Modi, who met with Vice President Kamala Harris Thursday, is expected to raise with Biden the way forward with the Taliban government in Afghanistan, according to a person familiar with the Indian official’s agenda. The person was not authorized to comment publicly. Modi is expected to raise objections to the Taliban’s effort to get recognition at the U.N. The Modi government also has concerns about the influence it believes Pakistan’s intelligence service exerted in how factions of the Taliban divvied up government offices in Kabul.
When the Taliban previously controlled Afghanistan, the group supported militants in Kashmir, a long-disputed territory that’s been at the center of wars and skirmishes between India and Pakistan. The Haqqani network was behind two suicide bombings of India’s embassy in 2008 and 2009.
Members of the network, which the U.S. has designated a terrorist organization, have been given top positions in the Taliban government. In a brief appearance before reporters at the start of his meeting with Harris, Modi credited the Biden administration with making headway on both COVID-19 and climate change.
"You took up the leadership of the United States in a very challenging atmosphere and challenging times, but within a very short period of time, you have had many achievements to your credit, whether that be COVID-19, climate, or the Quad,” he said. "On all these issues, the United States has taken very important initiatives.”
Ahead of Modi's visit, dozens of Indian Americans gathered Thursday at Lafayette Square near the White House, calling on the international community to "save India from fascism." The group of people chanted anti-Modi slogans and held placards, slamming the Indian prime minister for human rights violations as well as persecution of Muslims and other ethnic minorities. Modi and his government have been receiving accusations of launching a major crackdown on its 200 million Muslim population across India and New Delhi-administrated Kashmir. By implementing new laws and restrictions in the disputed region, Modi promoted and inspired Islamophobia among Indians, activists say.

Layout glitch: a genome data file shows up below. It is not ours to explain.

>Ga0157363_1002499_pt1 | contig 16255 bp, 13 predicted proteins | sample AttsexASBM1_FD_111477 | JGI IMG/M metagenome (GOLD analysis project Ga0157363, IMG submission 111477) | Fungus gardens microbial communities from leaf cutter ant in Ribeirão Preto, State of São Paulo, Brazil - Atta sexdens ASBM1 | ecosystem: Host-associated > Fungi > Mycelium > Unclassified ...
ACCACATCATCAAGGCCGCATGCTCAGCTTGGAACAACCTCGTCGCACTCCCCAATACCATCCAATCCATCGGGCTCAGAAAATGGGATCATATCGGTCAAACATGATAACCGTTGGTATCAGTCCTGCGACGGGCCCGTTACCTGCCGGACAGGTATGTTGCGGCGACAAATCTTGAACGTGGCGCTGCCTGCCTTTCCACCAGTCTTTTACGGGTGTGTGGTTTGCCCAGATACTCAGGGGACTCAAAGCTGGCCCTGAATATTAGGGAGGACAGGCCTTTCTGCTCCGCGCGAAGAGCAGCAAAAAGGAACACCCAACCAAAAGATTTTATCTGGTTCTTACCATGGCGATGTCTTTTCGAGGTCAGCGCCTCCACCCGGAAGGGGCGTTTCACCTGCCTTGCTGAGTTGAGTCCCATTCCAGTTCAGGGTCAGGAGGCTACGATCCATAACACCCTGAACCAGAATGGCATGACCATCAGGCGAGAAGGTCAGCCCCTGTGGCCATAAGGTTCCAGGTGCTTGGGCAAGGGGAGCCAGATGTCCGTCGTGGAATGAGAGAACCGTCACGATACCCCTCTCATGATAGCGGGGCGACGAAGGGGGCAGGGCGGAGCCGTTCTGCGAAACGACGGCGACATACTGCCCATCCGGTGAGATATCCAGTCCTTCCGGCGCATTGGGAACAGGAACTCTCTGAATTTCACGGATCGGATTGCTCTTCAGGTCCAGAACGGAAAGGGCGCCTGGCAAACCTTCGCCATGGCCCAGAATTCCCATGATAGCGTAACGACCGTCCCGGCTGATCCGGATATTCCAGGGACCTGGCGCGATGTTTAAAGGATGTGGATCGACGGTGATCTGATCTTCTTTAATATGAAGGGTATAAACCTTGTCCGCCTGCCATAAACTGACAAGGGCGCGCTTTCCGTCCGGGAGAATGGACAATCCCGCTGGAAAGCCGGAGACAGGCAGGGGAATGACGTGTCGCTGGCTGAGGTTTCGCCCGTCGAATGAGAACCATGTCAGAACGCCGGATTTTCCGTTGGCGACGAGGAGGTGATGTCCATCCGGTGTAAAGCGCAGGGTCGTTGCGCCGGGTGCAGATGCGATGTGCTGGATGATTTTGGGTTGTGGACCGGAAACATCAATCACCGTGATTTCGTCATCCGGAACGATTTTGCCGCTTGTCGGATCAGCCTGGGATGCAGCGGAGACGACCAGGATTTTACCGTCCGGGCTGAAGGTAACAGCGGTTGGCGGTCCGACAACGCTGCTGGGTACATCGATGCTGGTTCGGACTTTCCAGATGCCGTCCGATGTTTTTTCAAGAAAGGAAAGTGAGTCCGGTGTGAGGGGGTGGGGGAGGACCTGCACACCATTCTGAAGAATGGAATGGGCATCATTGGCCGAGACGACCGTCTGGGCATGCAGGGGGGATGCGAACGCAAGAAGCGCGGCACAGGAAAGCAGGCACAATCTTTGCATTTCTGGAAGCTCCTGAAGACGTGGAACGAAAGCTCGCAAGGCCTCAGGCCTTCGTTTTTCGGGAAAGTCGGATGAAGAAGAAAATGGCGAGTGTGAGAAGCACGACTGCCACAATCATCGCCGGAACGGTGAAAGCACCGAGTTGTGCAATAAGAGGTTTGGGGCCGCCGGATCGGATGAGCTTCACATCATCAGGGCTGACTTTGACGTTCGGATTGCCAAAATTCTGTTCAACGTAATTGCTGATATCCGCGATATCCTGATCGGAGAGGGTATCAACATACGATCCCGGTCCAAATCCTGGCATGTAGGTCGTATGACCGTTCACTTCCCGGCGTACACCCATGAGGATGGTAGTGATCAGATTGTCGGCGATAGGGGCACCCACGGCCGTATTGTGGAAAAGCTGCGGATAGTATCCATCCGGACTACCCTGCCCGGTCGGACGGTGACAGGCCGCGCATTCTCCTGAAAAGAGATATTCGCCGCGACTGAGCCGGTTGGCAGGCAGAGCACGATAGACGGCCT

Right before the Biden-Modi meeting, the demonstrators urged the U.S. president to stick to his promises to make human rights the center of his policies. The crowd referred to last year's promises that Biden and Harris made during the election campaign, where leaders of Democrats denounced New Delhi for its crackdown in Kashmir, which includes implementation of a citizens list and imposing an anti-Muslim citizenship law.
“What Modi represents is totally against American values. By allowing him into the United States and hosting him in the White House compromises our democracy as well,” Victor Begg, a 74-year-old activist told a reporter from the Doha-based Al-Jazeera media outlet.
“Right now, we are witnessing a slow genocide of minorities. The lives of India’s 200 million Muslims are at stake, and the Biden administration can no longer afford to stay silent. This meeting is the right time to send a stern message to India,” the president of an advocacy group, the Indian American Muslim Council, Syed Ali said.
Suga, in his one-on-one with Biden, was expected to raise China, North Korea, Afghanistan, COVID-19 response and climate change, according to a Foreign Ministry official who was not authorized to comment publicly and spoke on the condition of anonymity. North Korea last week said it successfully launched ballistic missiles from a train for the first time, striking a target in the sea some 800 kilometers (500 miles) away.
That test came after the North this month said it tested new cruise missiles, which it intends to make nuclear-capable, that can strike targets 1,500 kilometers (930 miles) away, a distance putting all of Japan and U.S. military installations there within reach.